AFL and NCAS Help Out the Clontarf Foundation
The AFL and North Coast Academy of Sport joined forces last week to support the Clontarf Foundation in staging the Kings of the North Coast Basketball Carnival at Melville High, Kempsey.
Staff from both organisations set up Draft Combine style testing stations on the court next to the show court, with members of each of the five teams put through a series of physiological tests. The tests mirror those used at the Draft Combine and are designed to determine their speed over 5m, 10m, and 20m, their vertical jump ability, and their agility. These are all abilities that are vitally important in both Basketball and AFL and to most other sports.
The carnival and sport science testing involved teams representing the Clontarf Academies at Kempsey High, Melville High, Hastings Secondary College (Port Macquarie), and Chatham High (Taree).
The Clontarf Foundation exists to improve the education, discipline, life skills, self-esteem and employment prospects of young Aboriginal and Torres Strait Islander men and by doing so equips them to participate meaningfully in society. The vehicle for achieving this outcome is football. The Foundation uses the existing passion that Aboriginal and Torres Strait Islander boys have for football to attract them into school and keep them there.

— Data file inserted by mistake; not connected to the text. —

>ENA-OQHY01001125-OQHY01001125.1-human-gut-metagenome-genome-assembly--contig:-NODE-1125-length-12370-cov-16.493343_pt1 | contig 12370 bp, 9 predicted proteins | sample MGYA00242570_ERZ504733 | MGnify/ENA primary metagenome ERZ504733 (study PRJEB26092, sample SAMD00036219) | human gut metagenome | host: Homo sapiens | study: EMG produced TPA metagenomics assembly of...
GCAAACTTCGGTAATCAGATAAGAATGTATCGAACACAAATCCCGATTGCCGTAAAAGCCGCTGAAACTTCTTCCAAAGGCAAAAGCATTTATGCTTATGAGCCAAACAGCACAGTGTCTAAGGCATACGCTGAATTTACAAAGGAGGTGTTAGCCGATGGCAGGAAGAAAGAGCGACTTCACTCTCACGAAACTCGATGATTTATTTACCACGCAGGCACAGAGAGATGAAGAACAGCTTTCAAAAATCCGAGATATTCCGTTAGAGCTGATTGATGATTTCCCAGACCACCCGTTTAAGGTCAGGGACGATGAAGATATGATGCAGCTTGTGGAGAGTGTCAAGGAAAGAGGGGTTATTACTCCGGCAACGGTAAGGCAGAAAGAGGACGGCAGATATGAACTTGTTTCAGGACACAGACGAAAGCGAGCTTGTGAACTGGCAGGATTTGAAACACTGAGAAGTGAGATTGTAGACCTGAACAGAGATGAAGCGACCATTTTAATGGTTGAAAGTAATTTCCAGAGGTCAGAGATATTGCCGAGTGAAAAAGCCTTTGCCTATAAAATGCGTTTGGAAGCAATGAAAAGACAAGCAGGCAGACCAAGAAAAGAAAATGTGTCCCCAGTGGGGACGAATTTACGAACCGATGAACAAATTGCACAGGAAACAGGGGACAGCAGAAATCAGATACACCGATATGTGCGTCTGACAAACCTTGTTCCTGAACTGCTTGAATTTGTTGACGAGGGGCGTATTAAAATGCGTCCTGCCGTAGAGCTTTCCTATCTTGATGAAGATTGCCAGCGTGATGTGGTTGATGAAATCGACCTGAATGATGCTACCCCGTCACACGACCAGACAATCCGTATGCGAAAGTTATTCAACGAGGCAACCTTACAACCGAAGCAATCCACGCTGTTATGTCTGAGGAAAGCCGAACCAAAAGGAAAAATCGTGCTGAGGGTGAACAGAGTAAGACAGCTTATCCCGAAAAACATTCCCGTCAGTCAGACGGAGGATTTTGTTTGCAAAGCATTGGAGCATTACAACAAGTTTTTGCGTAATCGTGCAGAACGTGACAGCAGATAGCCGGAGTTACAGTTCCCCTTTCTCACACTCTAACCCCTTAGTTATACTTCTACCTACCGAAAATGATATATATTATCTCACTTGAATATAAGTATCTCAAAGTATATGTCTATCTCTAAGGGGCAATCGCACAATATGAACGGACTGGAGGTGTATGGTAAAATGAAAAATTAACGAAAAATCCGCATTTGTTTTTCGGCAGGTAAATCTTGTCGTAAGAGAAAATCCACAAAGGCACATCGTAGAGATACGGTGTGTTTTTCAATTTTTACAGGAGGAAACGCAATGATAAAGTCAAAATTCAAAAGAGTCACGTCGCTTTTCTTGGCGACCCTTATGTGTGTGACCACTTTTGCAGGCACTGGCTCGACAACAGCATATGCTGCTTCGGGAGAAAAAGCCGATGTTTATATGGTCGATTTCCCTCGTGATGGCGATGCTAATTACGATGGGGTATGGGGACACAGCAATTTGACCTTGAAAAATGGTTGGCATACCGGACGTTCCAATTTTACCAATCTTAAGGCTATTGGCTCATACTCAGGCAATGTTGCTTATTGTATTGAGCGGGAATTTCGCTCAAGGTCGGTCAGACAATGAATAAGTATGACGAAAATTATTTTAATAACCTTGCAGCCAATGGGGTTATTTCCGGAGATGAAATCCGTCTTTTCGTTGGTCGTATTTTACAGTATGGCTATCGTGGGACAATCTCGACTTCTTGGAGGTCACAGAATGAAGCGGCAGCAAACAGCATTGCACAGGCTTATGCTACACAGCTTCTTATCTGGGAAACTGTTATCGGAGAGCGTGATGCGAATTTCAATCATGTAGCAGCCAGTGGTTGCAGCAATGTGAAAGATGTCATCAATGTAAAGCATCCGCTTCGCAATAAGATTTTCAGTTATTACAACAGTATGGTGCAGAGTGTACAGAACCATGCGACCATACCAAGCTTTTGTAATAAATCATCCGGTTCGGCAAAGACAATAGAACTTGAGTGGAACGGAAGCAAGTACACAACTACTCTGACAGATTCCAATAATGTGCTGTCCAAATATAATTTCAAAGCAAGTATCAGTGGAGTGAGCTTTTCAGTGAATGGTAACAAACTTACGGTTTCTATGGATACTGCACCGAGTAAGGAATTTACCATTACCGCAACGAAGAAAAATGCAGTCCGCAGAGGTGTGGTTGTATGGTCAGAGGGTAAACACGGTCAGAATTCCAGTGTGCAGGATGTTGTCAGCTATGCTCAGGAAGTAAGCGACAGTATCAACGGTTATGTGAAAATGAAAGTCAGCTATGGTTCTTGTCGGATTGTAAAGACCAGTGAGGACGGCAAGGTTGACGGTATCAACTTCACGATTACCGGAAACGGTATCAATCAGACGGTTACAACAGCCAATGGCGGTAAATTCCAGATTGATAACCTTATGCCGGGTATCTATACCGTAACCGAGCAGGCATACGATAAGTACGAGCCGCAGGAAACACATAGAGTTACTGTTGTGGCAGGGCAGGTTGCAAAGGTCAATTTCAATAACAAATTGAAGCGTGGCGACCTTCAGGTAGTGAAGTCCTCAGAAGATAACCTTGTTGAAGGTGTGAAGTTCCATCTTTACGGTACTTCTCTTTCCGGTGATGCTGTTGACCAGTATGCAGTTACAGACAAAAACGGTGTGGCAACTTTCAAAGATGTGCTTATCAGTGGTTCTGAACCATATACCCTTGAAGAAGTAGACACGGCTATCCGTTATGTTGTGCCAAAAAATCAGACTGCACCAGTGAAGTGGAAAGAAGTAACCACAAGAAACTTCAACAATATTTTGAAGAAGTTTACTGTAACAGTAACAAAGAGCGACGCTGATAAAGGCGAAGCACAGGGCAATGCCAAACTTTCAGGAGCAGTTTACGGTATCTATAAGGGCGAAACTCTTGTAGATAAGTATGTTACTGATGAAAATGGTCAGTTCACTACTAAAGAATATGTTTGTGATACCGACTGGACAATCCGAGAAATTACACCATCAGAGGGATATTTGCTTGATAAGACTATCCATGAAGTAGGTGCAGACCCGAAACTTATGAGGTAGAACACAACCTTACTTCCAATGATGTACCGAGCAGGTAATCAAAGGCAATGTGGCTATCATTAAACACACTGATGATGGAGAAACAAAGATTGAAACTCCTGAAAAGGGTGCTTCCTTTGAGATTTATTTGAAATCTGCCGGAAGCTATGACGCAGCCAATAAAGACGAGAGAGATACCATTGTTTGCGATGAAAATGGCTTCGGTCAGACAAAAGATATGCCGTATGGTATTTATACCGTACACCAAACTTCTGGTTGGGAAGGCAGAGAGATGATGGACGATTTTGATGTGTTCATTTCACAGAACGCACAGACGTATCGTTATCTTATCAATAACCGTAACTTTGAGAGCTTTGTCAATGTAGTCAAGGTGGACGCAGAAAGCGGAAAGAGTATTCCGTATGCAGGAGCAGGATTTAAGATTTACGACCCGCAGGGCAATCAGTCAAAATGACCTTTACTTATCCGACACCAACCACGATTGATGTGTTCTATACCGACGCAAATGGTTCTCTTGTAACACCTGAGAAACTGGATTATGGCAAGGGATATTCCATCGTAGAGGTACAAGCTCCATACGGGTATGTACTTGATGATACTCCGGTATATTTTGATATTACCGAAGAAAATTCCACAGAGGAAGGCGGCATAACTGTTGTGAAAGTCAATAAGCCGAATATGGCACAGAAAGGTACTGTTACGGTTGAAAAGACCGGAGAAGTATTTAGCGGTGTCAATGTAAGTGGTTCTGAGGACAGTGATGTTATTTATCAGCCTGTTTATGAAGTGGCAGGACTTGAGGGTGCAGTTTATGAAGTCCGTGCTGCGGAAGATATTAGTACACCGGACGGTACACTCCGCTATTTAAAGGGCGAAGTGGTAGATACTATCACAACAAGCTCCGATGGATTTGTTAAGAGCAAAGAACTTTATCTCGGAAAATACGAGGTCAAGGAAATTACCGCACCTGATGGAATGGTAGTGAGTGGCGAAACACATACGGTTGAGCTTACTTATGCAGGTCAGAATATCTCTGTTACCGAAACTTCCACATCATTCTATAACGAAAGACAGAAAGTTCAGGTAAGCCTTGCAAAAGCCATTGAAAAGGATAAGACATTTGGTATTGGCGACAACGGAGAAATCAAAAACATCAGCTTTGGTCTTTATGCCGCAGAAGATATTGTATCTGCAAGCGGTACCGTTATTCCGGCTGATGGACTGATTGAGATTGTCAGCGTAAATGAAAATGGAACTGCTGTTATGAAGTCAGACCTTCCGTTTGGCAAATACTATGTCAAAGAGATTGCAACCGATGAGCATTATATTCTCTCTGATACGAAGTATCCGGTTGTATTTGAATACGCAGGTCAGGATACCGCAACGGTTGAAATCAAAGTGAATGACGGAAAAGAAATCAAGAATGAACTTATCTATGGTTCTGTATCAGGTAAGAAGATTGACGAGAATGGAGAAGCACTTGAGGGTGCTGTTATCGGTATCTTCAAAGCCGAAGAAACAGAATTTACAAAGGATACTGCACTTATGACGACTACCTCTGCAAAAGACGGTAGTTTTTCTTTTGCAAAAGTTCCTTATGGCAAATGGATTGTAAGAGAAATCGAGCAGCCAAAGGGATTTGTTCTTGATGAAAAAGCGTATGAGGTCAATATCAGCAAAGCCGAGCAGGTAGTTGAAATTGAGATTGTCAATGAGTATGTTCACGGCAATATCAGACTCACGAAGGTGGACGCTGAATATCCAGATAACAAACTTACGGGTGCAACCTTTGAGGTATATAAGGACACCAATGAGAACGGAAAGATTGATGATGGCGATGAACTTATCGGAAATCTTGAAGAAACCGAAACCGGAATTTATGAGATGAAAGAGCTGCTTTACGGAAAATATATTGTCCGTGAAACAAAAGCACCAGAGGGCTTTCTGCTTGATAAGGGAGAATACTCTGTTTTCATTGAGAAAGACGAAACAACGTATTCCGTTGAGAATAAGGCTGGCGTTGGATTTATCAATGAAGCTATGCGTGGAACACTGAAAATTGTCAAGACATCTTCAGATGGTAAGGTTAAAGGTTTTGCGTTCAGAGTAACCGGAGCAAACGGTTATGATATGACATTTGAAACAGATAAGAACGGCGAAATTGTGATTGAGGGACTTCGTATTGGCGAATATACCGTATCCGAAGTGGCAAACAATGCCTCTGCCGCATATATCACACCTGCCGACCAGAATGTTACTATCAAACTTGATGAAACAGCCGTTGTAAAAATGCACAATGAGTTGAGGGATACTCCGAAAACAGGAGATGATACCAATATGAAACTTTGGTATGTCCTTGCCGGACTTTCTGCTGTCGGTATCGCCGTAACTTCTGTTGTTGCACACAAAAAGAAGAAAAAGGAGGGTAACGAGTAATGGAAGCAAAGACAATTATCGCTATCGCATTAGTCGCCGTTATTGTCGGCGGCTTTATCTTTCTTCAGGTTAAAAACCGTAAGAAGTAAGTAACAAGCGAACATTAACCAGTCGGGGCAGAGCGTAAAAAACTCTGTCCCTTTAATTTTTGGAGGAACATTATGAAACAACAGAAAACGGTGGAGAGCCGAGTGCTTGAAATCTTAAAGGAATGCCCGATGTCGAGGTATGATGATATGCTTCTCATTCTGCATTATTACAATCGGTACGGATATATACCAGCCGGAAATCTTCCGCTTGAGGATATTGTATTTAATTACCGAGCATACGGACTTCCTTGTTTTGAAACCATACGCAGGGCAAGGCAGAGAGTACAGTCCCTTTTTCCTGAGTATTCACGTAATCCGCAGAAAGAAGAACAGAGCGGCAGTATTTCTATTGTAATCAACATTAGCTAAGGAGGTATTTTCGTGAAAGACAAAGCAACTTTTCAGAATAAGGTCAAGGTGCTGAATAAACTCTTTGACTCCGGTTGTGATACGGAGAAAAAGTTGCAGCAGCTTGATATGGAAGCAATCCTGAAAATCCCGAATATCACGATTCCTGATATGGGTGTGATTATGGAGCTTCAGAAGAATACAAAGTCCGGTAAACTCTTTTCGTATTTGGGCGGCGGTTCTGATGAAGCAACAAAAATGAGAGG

Paul Taylor, Football Operations Co-ordinator, said that involvement in the carnival was a highly worthwhile experience. “The Clontarf Foundation does incredible work supporting Indigenous youth and the AFL was honoured to be able to help out. With sport being a key driver of the Foundation’s work, and footy a particular focal area, we’re really glad that we could be involved and add value to the carnival.”
“The boys will get copies of their testing results which will show them where their physiological strengths are and hopefully encourage them to continue their involvement with sport.”
“Special thanks to D’Arcy from North Coast Academy of Sport who made a huge effort to be part of the day, and whose sport science testing expertise was invaluable.”
Since opening its first Academy for 25 boys in 2000 the Clontarf Foundation has grown to cater for over 5,600 boys in 92 schools across Western Australia, Northern Territory, Victoria, New South Wales and Queensland. For more information on the Foundation go to their website.